Sometimes, Regulatory Programs Work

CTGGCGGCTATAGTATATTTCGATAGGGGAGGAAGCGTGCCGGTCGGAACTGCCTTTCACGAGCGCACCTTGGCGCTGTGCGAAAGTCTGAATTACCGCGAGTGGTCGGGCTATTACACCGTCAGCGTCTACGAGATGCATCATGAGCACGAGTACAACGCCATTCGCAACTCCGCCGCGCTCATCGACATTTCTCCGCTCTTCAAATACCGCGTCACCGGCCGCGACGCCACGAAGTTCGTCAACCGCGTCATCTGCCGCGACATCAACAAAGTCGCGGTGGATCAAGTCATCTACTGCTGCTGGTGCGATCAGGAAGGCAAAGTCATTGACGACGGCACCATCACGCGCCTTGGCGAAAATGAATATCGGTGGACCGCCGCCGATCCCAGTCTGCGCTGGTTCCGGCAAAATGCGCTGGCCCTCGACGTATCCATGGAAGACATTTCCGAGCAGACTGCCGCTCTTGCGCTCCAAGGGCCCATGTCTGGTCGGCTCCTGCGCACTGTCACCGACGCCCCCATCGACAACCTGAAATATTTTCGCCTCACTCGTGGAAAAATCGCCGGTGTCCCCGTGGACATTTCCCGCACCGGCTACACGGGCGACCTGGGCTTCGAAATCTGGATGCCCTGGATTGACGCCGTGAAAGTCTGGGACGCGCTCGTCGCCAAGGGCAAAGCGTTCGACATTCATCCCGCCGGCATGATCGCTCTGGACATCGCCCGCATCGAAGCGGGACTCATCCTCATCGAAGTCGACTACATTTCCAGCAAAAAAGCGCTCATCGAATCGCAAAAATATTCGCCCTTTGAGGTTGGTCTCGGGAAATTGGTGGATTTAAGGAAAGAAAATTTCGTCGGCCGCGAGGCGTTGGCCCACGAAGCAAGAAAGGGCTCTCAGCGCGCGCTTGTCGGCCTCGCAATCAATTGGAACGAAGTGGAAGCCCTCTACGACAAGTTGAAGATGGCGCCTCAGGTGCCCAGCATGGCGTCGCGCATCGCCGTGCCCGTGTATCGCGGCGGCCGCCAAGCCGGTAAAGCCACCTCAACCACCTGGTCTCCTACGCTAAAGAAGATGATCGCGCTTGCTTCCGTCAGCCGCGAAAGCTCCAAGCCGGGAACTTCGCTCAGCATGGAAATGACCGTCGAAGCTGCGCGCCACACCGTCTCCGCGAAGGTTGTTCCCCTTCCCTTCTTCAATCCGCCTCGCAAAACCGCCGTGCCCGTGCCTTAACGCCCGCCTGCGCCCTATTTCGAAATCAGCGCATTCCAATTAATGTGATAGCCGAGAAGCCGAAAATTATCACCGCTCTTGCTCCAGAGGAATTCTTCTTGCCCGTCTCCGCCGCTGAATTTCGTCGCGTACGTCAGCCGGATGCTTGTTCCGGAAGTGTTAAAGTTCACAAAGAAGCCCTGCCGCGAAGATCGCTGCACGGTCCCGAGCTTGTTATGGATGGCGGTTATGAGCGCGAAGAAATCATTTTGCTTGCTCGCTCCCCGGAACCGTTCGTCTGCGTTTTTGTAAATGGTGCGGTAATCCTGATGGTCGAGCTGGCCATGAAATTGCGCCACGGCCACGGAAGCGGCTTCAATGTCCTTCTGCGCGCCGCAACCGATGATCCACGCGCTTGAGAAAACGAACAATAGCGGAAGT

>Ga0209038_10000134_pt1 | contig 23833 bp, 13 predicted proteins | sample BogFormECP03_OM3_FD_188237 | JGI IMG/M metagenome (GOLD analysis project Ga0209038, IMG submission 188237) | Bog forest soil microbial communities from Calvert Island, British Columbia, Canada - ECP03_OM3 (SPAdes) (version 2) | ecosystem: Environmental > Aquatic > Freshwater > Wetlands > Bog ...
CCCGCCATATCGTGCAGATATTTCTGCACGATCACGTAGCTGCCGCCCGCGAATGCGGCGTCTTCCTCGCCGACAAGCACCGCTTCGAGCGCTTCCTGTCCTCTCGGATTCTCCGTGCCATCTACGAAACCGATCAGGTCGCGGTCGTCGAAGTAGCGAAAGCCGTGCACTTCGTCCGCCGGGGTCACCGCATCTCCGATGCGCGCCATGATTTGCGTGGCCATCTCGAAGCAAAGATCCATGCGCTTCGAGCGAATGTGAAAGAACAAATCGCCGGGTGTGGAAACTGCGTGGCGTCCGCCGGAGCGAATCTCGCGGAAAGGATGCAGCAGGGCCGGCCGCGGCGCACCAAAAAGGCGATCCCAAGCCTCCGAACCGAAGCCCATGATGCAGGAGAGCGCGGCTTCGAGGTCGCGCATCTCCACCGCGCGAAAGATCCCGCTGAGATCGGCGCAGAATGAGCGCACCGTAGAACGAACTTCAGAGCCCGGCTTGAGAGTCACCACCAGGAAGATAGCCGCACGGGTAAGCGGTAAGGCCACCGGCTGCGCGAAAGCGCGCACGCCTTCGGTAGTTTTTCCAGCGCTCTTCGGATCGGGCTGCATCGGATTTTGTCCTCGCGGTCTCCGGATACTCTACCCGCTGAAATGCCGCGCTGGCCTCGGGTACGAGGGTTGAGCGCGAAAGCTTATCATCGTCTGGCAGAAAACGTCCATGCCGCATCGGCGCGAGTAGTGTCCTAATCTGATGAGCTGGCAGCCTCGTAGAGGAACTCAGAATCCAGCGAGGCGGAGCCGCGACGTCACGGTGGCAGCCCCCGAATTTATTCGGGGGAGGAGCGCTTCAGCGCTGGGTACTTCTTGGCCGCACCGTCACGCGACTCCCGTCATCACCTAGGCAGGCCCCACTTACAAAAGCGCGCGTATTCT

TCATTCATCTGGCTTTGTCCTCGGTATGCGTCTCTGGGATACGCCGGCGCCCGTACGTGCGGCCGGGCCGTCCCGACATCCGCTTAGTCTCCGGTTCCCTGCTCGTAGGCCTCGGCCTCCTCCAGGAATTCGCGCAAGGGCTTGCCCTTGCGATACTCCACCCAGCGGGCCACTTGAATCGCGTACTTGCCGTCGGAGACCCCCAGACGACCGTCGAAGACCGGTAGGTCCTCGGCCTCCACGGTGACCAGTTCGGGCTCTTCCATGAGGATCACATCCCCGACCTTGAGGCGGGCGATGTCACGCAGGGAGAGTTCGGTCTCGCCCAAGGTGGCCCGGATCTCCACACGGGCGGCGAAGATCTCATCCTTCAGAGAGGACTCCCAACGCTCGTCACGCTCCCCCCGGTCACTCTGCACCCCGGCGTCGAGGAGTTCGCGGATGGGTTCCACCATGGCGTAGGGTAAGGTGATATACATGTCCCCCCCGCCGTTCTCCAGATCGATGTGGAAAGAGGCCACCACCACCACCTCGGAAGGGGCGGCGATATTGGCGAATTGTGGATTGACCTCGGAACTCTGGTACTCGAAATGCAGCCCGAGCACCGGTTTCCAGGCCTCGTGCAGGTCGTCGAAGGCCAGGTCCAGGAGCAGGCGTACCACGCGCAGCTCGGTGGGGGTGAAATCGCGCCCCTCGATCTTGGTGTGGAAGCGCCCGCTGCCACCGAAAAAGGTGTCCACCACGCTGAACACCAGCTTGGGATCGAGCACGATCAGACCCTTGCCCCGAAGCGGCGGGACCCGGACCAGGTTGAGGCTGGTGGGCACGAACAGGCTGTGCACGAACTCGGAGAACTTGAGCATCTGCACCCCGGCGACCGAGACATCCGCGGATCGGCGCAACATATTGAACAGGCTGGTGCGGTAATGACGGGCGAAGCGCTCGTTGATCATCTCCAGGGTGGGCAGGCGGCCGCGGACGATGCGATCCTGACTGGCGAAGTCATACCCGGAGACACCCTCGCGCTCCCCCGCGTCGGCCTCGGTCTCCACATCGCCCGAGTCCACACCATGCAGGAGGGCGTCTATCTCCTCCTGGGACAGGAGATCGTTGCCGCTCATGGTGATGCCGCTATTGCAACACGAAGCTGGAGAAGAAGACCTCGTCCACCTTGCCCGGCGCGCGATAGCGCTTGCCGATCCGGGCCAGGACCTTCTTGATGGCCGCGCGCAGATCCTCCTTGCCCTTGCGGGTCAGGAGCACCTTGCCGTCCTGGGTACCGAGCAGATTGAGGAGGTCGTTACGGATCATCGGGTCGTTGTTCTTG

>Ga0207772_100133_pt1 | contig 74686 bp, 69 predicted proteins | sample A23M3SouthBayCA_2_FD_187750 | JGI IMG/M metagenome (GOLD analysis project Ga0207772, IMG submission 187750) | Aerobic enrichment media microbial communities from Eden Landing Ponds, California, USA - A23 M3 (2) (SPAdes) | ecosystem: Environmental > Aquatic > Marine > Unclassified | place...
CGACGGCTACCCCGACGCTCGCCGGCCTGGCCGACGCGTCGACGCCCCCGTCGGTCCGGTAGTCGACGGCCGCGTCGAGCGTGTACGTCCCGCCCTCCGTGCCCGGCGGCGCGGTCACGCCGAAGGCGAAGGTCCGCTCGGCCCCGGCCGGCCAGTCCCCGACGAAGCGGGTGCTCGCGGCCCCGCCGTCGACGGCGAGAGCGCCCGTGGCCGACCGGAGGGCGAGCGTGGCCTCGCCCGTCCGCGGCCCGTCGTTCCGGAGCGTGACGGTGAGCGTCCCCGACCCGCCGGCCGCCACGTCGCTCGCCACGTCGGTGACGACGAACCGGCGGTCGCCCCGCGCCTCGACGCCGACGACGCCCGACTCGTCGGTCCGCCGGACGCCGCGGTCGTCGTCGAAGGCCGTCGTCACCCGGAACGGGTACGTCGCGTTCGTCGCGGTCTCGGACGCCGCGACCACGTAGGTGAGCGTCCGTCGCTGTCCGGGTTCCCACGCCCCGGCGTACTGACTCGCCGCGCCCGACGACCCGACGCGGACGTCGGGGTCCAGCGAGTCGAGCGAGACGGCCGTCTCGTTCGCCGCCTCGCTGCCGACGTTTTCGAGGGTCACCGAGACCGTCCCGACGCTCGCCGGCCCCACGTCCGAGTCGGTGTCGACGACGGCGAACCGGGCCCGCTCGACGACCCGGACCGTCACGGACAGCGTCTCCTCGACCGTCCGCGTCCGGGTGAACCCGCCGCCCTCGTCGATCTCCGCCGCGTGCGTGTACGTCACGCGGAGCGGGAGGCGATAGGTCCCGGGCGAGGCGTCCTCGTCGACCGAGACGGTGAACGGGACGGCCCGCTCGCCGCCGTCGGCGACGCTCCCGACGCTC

On Thursday, the Centers for Disease Control (CDC) issued a report showing that 1 in 38 children ages 1-5 years had levels of lead in their blood at or above harmful levels (i.e., the reference level of 5 micrograms per deciliter). As disconcerting as this statistic may be (because lead produces a range of adverse health effects, such as neurological damage), it reflects a continuing downward trend in blood lead levels stretching back decades. Federal regulations are a, if not the, major reason for this positive trend. In the 1980s, lead was phased out of gasoline. Lead-based paint in homes was phased out by 1978. Lead in children’s products has also been phased out. These efforts—all driven by federal regulation—are believed to have worked because of ongoing monitoring of lead levels in blood. According to the CDC report, in 1976-1980, 88% of children 1-5 years had blood lead levels greater than 10 micrograms per deciliter. This percentage dropped to 4.4% in 1991-1994, and to 0.8% in 2007-2010. Sometimes, regulatory programs work.